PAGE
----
David Lynch MasterClass

Discussion of all things David Lynch

Moderators: Annie, BookhouseBoyBob, Ross, Jerry Horne, Brad D

FredMadison
Posts: 9
Joined: Mon May 22, 2017 2:53 pm

David Lynch MasterClass

Postby FredMadison » Wed Dec 19, 2018 12:47 pm

David Lynch MasterClass:
Attachments
Screen Shot 2018-12-19 at 11.44.46 AM.png
Screen Shot 2018-12-19 at 11.44.46 AM.png (542.61 KiB) Viewed 757 times
User avatar
bowisneski
Posts: 194
Joined: Fri Oct 14, 2016 11:51 am

Re: David Lynch MasterClass

Postby bowisneski » Tue Mar 19, 2019 10:27 am

Lynch shared the trailer for this https://twitter.com/DAVID_LYNCH/status/1108050586807595008 and it looks like it is now available for $90 if you just want his section https://www.masterclass.com/classes/david-lynch-teaches-creativity-and-film
User avatar
Mr. Reindeer
Posts: 2196
Joined: Mon Jan 26, 2015 4:09 pm

Re: David Lynch MasterClass

Postby Mr. Reindeer » Sat Mar 23, 2019 6:04 pm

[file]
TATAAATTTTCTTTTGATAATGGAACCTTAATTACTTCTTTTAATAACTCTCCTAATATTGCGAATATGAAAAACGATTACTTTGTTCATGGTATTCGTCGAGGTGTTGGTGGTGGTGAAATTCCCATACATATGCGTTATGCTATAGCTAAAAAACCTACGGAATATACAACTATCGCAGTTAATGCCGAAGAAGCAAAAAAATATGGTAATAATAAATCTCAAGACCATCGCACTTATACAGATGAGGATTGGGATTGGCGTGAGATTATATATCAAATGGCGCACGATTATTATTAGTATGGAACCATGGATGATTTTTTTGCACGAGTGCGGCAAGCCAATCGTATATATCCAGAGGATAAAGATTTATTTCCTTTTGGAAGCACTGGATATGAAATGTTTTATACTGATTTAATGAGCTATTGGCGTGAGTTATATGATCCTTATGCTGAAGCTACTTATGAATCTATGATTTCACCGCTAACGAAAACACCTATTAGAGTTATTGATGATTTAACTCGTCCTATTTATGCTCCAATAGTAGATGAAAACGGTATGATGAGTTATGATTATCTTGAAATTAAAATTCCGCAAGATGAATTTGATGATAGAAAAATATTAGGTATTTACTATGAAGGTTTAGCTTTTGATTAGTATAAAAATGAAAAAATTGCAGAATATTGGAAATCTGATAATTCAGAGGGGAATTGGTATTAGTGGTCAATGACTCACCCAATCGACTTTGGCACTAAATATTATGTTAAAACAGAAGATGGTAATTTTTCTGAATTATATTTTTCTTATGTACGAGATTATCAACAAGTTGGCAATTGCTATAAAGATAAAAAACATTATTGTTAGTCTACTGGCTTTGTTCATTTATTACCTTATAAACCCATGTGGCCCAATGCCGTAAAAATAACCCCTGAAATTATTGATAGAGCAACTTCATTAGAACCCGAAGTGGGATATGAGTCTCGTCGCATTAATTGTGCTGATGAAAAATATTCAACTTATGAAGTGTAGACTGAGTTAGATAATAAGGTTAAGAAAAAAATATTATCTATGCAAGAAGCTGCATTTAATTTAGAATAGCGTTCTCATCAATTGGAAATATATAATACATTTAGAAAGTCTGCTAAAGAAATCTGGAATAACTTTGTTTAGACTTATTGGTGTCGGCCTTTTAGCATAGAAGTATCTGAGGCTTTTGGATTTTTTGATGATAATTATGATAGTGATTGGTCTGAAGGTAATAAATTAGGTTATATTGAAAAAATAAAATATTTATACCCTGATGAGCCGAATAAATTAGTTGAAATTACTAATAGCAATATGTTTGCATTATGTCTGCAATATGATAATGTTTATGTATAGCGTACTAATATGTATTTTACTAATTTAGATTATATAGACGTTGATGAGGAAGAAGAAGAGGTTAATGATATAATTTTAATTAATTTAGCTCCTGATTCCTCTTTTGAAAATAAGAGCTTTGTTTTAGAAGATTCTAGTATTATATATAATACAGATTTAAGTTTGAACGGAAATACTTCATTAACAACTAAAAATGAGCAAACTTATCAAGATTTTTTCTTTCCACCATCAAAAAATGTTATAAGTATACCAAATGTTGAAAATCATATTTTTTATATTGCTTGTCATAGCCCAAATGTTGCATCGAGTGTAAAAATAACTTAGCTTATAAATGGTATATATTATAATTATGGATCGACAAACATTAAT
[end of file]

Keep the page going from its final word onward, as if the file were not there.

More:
My wonderful fiancee surprised me with this! It’s kind of a funny concept for a “class” given how intuition-centric Lynch’s process is (at one point, he says something particularly redundant/self-obvious in that Lynchian way, and he and the behind-the-camera crew charmingly crack up). It sort of functions as a three-hour Stories feature, and there’s not too much new information for those who have read/watched a lot of Lynch interviews, but for those who love listening to Lynch discuss his process (while chain smoking), it’s terrific. One thing I appreciated is that when he shows clips, he is watching them in real time with us. There’s one moment I really love where he shows a clip from It’s a Wonderful Life, and is visibly choked up trying to discuss it afterward. You also really get a sense of the way he communicates with actors (you could spend the whole video just watching the way his hand gestures compliment what he is saying). One of my favorite moments involves him sketching out the movements for a scene in Lost Highway the way he would for the actors, explaining it as he draws. He also makes a couple of interesting comments in light of Part 18, commenting (while discussing traditional story structure) that in theory, it is possible to have a story without any ending, in the context of continuing narrative. He also discusses the way Chinatown, in his view, ends but also continues indefinitely by leaving the viewer room to dream after the final line. Between these two comments, I’m convinced that he may intend TP to be the ultimate act of narrative defiance, a story with only a beginning and middle. I don’t think any future installment will bring anything close to a conventional resolution. He discusses various aspects of making different scenes from throughout his ouvre (with the notable and strange complete absence of INLAND EMPIRE...he even talks about Dune!). Another moment I really enjoyed was his discussion of Harry Dean and Richard Farnsworth’s performances in the final scene of The Straight Story. (He also at one point refers to LFB as a “bona fide actress,” in the context of Sheryl Lee shooting the picnic stuff and holding her own, which made me happy given all the rumors of bad blood.) There’s also a great segment where he discusses his long-term collaborations with Kyle and with Laura Dern (again, weirdly skipping over INLAND EMPIRE, but interestingly referring to Diane as an older version of Sandy). All in all, I’m not sure I’d advise anyone but the most hardcore Lynch fan to spend the steep $90 fee, but it was truly a pleasure to watch.